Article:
Friday, October 22, 2010

Window on Eurasia: Lake Balkhash Becoming ‘a Second Aral Sea’ -- and with Potentially More Serious Political Consequences

Paul Goble

Staunton, October 22 – Lake Balkhash, the 12th largest lake in the world, is on the way to becoming “a second Aral Sea,” a Russian commentator says, but one with potentially even more serious political consequences because both the causes of the lake’s decline and the impact of its death involve not only Kazakhstan and Kyrgyzstan but China.
The demise of the Aral Sea and the impact of that development on the peoples of Central Asia have attracted intense international interest for many years, and this fall, the United Nations has organized a special session on how to save that inland sea that many believe is now far beyond the point of no return.
But the similar fate of Lake Balkhash, a 16,400 square kilometer body of water in southeastern Kazakhstan whose waters are fed by rivers rising in and often diverted by Kyrgyzstan and China has not, Vladimir Gavrilenko argues in an essay posted online this week (
That is because it, like Baikal, is today “under threat of disappearing.” Over the last several years, the surface area of Balkhash has decreased by some 2,000 square kilometers, “and the situation continues to get worse,” with one part of the lake already saline and the population around all of the lake already suffering from the exposure of chemicals.
According to Gavrilenko, the lake’s decline is entirely the result of human activity, and its approaching death will produce “an ecological catastrophe,” one that will affect not only Kazakhstan but Kyrgyzstan, China’s Xinjiang Province, other countries in Central Asia, and parts of the Russian Federation.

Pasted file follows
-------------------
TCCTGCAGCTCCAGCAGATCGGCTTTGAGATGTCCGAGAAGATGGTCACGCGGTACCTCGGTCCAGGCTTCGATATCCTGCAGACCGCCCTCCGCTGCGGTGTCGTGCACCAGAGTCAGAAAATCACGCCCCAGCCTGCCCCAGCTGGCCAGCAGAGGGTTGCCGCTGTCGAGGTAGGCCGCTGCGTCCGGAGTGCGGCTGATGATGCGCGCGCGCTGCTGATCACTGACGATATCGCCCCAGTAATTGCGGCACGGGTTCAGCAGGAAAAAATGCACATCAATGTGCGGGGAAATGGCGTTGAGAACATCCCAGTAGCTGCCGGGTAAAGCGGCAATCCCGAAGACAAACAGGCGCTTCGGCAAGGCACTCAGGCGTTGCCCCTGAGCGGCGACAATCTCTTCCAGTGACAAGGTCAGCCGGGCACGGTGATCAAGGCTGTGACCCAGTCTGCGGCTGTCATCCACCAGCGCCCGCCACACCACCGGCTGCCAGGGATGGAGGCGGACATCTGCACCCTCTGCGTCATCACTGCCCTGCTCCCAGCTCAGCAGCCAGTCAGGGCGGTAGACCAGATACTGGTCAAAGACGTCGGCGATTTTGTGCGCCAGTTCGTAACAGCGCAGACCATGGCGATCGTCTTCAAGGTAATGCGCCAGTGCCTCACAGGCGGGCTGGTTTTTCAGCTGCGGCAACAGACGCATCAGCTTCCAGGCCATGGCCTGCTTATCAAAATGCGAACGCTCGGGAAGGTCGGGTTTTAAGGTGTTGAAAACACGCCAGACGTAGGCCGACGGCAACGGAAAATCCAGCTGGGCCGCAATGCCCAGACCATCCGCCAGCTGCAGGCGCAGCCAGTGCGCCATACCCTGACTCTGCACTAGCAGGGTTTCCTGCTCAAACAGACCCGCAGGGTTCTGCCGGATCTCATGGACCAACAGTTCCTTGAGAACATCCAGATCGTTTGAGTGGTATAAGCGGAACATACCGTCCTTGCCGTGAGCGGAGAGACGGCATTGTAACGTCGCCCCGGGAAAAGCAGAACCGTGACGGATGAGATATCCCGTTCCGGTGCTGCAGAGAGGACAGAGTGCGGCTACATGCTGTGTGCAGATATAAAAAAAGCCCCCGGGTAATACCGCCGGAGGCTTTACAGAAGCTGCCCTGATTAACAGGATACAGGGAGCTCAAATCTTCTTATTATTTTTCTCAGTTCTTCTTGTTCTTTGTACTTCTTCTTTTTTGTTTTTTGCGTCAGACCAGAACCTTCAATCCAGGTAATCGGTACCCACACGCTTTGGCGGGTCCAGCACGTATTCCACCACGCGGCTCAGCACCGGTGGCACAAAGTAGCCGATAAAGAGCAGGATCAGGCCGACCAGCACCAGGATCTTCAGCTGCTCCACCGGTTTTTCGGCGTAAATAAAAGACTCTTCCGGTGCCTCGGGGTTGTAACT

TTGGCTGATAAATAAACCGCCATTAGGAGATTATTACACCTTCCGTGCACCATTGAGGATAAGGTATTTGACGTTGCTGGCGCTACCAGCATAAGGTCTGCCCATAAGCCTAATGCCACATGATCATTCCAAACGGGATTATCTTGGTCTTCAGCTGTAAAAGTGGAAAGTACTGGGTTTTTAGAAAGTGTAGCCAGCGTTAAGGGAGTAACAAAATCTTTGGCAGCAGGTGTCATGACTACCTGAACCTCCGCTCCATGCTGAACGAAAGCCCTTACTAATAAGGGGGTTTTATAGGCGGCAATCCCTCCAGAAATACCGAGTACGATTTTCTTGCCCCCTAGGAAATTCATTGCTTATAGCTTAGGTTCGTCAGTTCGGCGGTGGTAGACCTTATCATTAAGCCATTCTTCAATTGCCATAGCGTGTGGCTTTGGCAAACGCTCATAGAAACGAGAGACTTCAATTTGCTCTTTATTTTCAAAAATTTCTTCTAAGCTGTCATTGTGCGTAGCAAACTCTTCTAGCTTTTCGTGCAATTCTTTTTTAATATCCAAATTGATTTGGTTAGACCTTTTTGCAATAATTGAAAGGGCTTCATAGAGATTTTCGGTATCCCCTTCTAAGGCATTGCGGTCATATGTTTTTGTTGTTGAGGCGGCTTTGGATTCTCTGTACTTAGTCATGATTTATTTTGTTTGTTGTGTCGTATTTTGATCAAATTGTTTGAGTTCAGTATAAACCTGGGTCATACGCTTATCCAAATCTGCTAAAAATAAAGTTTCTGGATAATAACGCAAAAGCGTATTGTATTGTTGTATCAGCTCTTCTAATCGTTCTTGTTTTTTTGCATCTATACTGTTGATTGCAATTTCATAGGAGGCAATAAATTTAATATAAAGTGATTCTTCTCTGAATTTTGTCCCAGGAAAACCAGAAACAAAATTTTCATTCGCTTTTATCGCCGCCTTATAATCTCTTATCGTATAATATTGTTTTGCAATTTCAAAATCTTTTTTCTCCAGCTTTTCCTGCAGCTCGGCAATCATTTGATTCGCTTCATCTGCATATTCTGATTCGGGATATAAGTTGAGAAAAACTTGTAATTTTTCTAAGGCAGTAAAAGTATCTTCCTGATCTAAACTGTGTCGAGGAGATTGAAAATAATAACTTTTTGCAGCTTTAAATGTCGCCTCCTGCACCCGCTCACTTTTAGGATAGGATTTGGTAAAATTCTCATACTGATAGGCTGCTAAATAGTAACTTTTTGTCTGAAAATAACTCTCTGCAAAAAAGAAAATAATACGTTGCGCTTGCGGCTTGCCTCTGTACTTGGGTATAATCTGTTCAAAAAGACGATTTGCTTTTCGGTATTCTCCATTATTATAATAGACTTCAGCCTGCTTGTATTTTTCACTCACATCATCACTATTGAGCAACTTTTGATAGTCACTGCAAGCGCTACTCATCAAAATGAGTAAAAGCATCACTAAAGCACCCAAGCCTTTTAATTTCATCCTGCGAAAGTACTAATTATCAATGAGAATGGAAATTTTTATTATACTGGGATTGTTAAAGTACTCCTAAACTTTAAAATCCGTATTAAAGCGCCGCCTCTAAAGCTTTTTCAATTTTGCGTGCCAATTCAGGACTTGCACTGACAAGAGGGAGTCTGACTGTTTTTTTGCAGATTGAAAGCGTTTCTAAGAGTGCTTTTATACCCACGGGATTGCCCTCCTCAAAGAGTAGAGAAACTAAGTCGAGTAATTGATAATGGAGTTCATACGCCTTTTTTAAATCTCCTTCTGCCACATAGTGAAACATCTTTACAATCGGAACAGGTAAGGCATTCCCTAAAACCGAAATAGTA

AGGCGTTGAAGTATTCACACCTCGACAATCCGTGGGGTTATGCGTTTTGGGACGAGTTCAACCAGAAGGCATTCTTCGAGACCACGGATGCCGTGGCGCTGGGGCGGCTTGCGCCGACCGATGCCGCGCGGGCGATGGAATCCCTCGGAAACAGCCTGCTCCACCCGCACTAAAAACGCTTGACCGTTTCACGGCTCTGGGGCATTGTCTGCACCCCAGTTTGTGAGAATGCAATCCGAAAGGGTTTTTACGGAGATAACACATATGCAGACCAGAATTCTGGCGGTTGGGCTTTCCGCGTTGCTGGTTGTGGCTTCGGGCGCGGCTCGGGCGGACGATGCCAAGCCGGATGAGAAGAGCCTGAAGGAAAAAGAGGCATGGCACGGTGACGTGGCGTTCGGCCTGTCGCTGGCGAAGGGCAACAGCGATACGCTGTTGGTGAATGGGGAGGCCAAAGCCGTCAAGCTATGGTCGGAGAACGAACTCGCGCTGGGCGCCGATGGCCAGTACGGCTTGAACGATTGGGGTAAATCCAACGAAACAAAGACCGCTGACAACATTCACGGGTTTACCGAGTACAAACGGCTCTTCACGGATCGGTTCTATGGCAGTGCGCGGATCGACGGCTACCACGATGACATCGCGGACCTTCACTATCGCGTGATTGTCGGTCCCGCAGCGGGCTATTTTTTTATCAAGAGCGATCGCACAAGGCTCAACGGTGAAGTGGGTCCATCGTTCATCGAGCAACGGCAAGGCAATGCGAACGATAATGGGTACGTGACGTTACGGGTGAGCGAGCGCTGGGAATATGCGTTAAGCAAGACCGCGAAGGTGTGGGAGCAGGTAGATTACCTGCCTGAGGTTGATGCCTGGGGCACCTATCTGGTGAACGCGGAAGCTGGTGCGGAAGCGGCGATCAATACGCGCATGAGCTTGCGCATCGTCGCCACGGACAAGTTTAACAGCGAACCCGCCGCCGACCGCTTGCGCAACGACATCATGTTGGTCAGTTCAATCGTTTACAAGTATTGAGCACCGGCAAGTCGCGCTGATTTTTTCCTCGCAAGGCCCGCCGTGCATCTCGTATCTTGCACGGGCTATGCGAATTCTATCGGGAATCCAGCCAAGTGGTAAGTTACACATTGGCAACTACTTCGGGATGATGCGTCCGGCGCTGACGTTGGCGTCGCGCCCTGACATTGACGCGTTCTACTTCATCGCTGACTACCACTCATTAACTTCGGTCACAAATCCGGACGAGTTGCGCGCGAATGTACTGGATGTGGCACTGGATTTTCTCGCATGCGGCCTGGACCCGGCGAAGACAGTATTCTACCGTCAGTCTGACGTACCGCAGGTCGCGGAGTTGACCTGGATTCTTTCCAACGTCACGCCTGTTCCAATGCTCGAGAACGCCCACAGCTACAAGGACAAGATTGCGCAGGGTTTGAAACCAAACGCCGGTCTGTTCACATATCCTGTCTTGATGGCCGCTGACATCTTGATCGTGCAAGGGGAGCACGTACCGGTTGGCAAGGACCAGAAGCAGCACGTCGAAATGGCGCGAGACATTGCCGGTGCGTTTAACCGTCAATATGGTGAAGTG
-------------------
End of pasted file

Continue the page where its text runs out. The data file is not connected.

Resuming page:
The lake’s decline was accelerated at the end of the last century, he notes, when the Chinese built a dam on the Ili River which had provided Balkhash with most of its water and then proceeded to take out ever greater percentages of its flow, something that has reduced the water level in the lake by two meters.
Given that Chinese demand on this source of water shows no sign of easing, ecologists say that “the Western part of the lake could disappear entirely” in the relatively near future, something that will create economic and health disasters for the three million people living in the region but also likely spark political tensions between Kazakhstan and China.
But China is not the only source of the lake’s problem, Gavrilenko says. People living around the lake, long used to having all the fresh water they wanted, “have not been accustomed to think about its economic use.” Instead, they have wasted enormous amounts of water because of outdated irrigation systems
Moreover, industrial facilities around the lake and along the six feeder rivers have been dumping toxic wastes into the flow, and many cities and towns have put untreated sewage into these rivers and the lake itself. The results should not have surprised anyone, Gavrilenko suggests, and the likely consequences in the future should disturb everyone.
Water shortages symbolized by the death of the Aral Sea have sparked numerous international conflicts, sometimes to the point of violence, among the Central Asian countries, especially between the water supplier countries of Tajikistan and Kyrgyzstan, on the one hand, and the downstream consumer countries, Uzbekistan, Kazakhstan and Turkmenistan.
The demise of Lake Balkhash almost certainly will increase tensions between Kazakhstan and China, tensions that are likely to be all the greater because the Balkhash crisis unlike the death of the Aral Sea has failed to attract the international attention that might help the people around the lake and cause the two sides to think more rationally about what is taking place.
But perhaps equally important, because the Lake Balkhash problem is so obviously the result of human action, expanded coverage of this environmental tragedy likely will further energize ecological movements in the Russian Federation east of the Urals, all the more so because people there are likely to link water issues to ethno-national ones.

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